## Movement of cestre of mass of a mass point system

### Task number: 2225

Three mass points with masses of 5 g, 10 g and 15 g make up a mass point system. At time t0 = 0 s, all points are at rest in positions A1 = [10, 4, 6] cm, A2 = [-2, 4, -9] cm, A3 = [0, 0, 0] cm.

These mass points start to move because of external forces, whose resultant has value of 0,06 N and both direction and orientation of the x-axis. Find the location of the centre of mass of this mass point system at time t1 = 2 s.

• #### List of known information

 m1 = 5 g mass of 1st mass point m2 = 10 g mass of 2nd mass point m3 = 15 g mass of 3rd mass point A1 = [10, 4, 6] cm starting position of 1st mass point A2 = [-2, 4, -9] cm starting position of 2nd mass point A3 = [0, 0, 0] cm starting position of 3rd mass point t0 = 0 s initial time v0 = 0 m·s−1 initial velocity of mass points t1 = 2 s final time F = 0,06 N resultant of forces with both direction and orientation of the x-axis rT(t1 ) = ? position of centre of mass at time t1
• #### Analysis

During the solving of the task, we first determine the initial position of the centre of mass T0 of the system. For all other calculations, the mass is concentrated at this centre and if we want to know how the external force affects the movement of the system, we will only need to find out the movement of the centre of mass T0.

• #### Hint 1

To find the final position of the centre of mass T1 after 2 seconds of movement, we first need to know its initial position T0. Do you know the relation for the location of the centre of mass of a mass point system? Use it.

• #### Hint 2

Now we make the system move because of the acting of constant force F in the direction of the x-axis. Will all of the coordinates of the centre of mass change T0 change?

• #### Hint 3

The movement of the whole system (and thus its centre of mass as well) is realised by the acting of a constant force F. What type of movement is this (in terms of the change in velocity)? Newton’s second law will help you.

• #### Hint 4

The increase of the x coordinate of the centre of mass can be determined as displacement that the centre of mass travels during this type of motion in given time. Substitute numerical values and calculate the final position of the centre of mass.

• #### Overall Solution

First, we determine the initial coordinates of the centre of mass of the system. The relation for the centre of mass of a system of  n mass points is given as:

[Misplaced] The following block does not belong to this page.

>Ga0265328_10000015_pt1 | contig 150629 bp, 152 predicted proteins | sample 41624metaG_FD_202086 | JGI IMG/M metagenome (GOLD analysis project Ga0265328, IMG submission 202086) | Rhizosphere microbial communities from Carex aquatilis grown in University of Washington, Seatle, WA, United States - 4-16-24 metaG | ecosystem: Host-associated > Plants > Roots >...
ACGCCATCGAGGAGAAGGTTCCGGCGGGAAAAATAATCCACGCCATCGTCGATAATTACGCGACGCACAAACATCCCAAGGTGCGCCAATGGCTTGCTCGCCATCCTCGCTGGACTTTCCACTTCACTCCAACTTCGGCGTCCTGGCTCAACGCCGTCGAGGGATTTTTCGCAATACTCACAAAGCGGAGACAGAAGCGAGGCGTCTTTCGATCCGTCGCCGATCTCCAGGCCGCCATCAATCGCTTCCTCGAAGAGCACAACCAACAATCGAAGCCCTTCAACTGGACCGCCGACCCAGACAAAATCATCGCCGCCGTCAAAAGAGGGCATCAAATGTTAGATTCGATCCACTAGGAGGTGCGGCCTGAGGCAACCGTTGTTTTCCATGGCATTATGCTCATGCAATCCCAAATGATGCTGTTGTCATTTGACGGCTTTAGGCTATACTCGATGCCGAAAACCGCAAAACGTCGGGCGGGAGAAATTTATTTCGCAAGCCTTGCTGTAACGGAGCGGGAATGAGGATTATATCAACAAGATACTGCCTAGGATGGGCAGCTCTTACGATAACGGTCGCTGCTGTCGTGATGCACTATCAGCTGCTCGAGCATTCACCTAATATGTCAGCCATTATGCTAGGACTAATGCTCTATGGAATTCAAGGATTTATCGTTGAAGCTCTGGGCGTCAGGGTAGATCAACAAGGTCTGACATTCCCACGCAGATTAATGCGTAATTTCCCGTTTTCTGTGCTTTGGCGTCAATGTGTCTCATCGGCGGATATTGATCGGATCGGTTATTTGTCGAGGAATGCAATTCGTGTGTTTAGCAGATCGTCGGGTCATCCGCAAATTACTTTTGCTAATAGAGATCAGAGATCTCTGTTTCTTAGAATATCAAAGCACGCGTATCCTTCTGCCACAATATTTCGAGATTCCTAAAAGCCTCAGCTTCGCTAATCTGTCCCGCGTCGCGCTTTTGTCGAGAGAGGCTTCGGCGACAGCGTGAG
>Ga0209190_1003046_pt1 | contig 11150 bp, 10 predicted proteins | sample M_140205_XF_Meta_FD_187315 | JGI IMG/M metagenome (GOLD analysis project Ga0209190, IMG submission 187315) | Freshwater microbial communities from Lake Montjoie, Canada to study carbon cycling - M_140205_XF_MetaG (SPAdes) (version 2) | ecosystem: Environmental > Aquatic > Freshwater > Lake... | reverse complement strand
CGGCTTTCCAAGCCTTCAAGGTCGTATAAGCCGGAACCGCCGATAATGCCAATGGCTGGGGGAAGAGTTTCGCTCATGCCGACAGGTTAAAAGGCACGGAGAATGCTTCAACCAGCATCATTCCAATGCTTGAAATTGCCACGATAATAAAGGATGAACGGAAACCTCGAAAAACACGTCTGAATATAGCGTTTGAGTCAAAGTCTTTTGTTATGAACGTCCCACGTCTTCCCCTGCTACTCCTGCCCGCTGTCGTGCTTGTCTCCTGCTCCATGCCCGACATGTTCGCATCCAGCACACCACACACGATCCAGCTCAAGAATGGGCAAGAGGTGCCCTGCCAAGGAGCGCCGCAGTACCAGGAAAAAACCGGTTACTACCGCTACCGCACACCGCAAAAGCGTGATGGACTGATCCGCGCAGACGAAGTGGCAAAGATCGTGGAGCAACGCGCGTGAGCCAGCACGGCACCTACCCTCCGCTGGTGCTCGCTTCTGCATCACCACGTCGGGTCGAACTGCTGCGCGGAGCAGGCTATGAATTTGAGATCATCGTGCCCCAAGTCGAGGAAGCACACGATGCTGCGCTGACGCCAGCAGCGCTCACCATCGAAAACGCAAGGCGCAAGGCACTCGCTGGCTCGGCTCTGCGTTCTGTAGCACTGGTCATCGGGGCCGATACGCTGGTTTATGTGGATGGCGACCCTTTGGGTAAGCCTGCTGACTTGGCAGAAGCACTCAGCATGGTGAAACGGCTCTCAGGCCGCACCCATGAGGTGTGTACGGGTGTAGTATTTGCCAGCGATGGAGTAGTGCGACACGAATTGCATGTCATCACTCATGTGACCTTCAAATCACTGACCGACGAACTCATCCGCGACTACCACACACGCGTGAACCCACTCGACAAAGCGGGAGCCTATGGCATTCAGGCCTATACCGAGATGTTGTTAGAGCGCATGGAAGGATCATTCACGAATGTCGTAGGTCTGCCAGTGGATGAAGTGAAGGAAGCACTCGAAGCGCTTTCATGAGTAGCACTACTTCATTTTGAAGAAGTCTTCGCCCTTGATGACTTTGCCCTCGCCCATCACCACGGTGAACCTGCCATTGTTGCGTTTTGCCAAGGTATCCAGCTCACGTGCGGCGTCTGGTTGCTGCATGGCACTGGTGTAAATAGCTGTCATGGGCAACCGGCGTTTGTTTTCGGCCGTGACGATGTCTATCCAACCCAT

$\vec{r}_T\,=\,\frac{\sum_{i=1}^n{m_i\vec{r}_i}}{\sum_{i=1}^n{m_i}},$

where mi are the masses of individual mass points and ri are their position vectors. This applies for individual parts because the coordinates of the centre of mass is calculable by parts:

$x_T\,=\,\frac{\sum_{i=1}^n{m_ix_i}}{\sum_{i=1}^n{m_i}},\tag{1}$ $y_T\,=\,\frac{\sum_{i=1}^n{m_iy_i}}{\sum_{i=1}^n{m_i}},\tag{2}$ $z_T\,=\,\frac{\sum_{i=1}^n{m_iz_i}}{\sum_{i=1}^n{m_i}}.\tag{3}$

In our case, we will substitute masses and coordinates of points A1 through A3into relations (1) through (3). This way, we will calculate the initial position of the centre of mass T0:

$x_{T_0}\,=\,\frac{\sum_{i=1}^3{m_ix_i}}{\sum_{i=1}^3{m_i}}\,=\,\frac{5{\cdot}10\,+\,10{\cdot}(-2)\,+\,15{\cdot}0}{5\,+\,10\,+\,15}\,\mathrm{cm}\,=\,1\,\mathrm{cm},$ $y_{T_0}\,=\,\frac{\sum_{i=1}^3{m_iy_i}}{\sum_{i=1}^3{m_i}}=\,\frac{5{\cdot}4\,+\,10{\cdot}4\,+\,15{\cdot}0}{5\,+\,10\,+\,15}\,\mathrm{cm}\,=\,2\,\mathrm{cm},$ $z_{T_0}\,=\,\frac{\sum_{i=1}^3{m_iz_i}}{\sum_{i=1}^3{m_i}}=\,\frac{5{\cdot}6\,+\,10{\cdot}(-9)\,+\,15{\cdot}0}{5\,+\,10\,+\,15}\,\mathrm{cm}\,=\,-2\,\mathrm{cm}.$

The initial position of the centre of mass is thus T0 =  [1, 2, -2]  cm.

The movement of the system in the direction of the x-axis is changing only its x coordinates of the mass points so only the x coordinates of the centre of mass. The initial coordinates yT0 and zT0 aren’t changing during the movements, so the final coordinates of the centre of mass T1 will be:

$y_{T_1}\,=\,y_{T_0}\,=\,2\,\mathrm{cm},$ $z_{T_1}\,=\,z_{T_0}\,=\,-2\,\mathrm{cm}.$

Now we only need to determine the final xT1 coordinate of the centre of mass.

According to Newton’s 2nd law, the following applies to our system:

$F\,=\,ma\,=\,(m_1\,+\,m_2\,+\,m_3)a\Rightarrow\,a\,=\,\frac{F}{m_1\,+\,m_2\,+\,m_3},\tag{4}$

where F is the force acting on our system, m is its total mass (here, evidently m = m1 + m2 + m3) and a is the acceleration of the system’s centre of mass. The expression on the right side of relation (4) for the constant force F is also a constant; the movement is thus evenly accelerated. During this movement with acceleration a and null initial velocity, we can determine the increase of the x coordinate of the centre of mass as displacement Δx that the centre of mass travels because of the acting of the force F over time t1 − t0  like this:

${\Delta}x\,=\,\frac{1}{2}a(t_1\,-\,t_0)^2.\tag{5}$

With the help of relation (4), we will adjust relation (5):

${\Delta}x\,=\,\frac{1}{2}\frac{F}{m_1\,+\,m_2\,+\,m_3}(t_1\,-\,t_0)^2.\tag{6}$

We can then get the final x coordinate of the centre of mass xT1 as a sum of the initial coordinate xT0 and the change Δx:

$x_{T_1}\,=\,x_{T_0}\,+\,{\Delta}x.\tag{7}$

Substituting into the relation (6) gives us the final equation:

$x_{T_1}\,=\,x_{T_0}\,+\,\frac{1}{2}\frac{F}{m_1\,+\,m_2\,+\,m_3}(t_1\,-\,t_0)^2.\tag{8}$

Numerically:

$x_{T_1}\,=(\,0{,}01\,+\,\frac{1}{2}\frac{0{,}06}{0{,}005\,+\,0{,}010\,+\,0{,}015}(2\,-\,0)^2)\,\mathrm{m}\,=\,401\,\mathrm{cm}.$

The final position of the centre of mass of the system is T1 =  [401, 2, -2]  cm.